The UK Government should freeze duty tax on wine and spirits in its upcoming annual Budget to prevent further job losses in the drinks industry, the Wine & Spirit Trade Association has said.

A four-year duty "tax escalator", launched in 2008, is set to bring at least a 2% above inflation tax rise on alcoholic drinks in the UK Budget.

There are fears in industry that the Government will look to plug a hole in public finances by taxing alcohol further.

The Wine & Spirit Trade Association (WSTA) today (16 February) called for the escalator to be halted.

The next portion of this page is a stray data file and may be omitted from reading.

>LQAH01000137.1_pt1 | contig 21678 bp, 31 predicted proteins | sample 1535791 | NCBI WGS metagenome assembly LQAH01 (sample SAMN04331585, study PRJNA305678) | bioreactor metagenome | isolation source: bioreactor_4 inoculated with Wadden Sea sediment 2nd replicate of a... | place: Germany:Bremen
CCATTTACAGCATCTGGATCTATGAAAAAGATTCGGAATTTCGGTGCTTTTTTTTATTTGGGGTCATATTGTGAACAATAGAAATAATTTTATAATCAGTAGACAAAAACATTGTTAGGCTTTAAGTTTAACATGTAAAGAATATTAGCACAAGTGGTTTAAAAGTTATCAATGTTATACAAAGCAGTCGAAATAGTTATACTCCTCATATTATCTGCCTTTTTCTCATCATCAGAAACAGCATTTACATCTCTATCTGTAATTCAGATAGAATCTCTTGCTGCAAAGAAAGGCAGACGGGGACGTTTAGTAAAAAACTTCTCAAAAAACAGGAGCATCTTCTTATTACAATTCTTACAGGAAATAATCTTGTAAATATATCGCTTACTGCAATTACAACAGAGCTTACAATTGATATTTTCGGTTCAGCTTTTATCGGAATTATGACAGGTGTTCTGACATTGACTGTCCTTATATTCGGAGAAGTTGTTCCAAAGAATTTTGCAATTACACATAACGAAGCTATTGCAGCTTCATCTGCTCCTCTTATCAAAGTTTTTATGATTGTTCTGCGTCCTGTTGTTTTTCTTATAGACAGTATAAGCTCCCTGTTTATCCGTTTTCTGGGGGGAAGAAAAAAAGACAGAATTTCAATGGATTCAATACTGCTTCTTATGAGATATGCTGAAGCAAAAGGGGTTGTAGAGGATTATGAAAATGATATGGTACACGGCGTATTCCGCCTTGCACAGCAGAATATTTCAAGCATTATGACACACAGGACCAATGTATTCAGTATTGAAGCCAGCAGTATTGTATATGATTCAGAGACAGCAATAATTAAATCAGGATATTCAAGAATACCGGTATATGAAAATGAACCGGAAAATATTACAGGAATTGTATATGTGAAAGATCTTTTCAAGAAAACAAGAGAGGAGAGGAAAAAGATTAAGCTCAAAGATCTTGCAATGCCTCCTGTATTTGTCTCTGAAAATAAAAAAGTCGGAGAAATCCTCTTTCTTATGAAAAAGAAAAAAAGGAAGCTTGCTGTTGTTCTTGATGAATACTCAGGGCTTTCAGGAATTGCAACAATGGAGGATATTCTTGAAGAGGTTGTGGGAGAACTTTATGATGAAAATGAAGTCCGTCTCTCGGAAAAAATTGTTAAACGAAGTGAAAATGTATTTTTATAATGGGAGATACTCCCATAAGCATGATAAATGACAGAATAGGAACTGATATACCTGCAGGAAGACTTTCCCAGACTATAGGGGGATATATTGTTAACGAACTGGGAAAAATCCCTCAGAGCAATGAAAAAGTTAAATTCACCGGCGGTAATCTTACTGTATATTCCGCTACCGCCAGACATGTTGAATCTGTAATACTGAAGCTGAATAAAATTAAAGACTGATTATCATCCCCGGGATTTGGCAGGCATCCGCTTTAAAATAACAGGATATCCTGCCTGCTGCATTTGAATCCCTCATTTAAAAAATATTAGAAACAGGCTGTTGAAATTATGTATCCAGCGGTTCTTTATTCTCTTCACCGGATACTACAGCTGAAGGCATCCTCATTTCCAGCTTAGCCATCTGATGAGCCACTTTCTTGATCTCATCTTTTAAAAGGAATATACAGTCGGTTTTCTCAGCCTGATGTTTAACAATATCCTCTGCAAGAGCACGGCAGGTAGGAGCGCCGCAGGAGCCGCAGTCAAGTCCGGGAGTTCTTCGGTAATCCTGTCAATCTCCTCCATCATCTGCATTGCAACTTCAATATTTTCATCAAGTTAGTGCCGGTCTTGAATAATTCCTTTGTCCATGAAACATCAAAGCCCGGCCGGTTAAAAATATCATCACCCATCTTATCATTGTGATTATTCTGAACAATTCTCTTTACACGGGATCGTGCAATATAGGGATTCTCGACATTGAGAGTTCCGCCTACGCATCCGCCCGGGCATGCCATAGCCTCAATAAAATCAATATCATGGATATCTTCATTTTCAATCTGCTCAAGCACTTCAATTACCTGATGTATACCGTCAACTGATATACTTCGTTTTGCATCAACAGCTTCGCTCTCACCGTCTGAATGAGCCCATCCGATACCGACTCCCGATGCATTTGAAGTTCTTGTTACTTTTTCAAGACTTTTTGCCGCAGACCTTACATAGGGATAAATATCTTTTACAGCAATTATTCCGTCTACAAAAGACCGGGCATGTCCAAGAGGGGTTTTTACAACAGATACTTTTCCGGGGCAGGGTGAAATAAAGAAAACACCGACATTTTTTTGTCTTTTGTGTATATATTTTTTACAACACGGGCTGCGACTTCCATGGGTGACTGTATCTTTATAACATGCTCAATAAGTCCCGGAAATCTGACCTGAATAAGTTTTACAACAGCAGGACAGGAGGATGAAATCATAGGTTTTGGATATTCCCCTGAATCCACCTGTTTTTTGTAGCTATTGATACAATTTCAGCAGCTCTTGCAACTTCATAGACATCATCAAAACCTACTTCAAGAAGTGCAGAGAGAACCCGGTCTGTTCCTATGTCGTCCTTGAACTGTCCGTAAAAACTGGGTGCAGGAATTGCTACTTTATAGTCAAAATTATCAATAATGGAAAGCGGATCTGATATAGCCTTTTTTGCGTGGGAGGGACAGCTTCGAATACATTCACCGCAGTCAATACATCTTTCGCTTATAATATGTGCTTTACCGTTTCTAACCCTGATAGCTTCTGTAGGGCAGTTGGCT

"Enough is enough," said WSTA chief executive Jeremy Beadles.

Tax has risen by 20% on wine and more than 15% on spirits in the last two years, which the WSTA said has contributed heavily to widespread job losses in the UK drinks sector.

Figures contained in the Government's pre-Budget Report, released in December 2009, show that it expects to make GBP300m (US$470m) more than anticipated from alcohol tax in the fiscal year to the end of March.

Cider may the big loser in the upcoming Budget, after the Government ordered a review of taxation on the drink to reflect its newfound popularity. 

However, there is a considerable lack of clarity on tax and fiscal policy in general, with an election set to be held in the UK before June.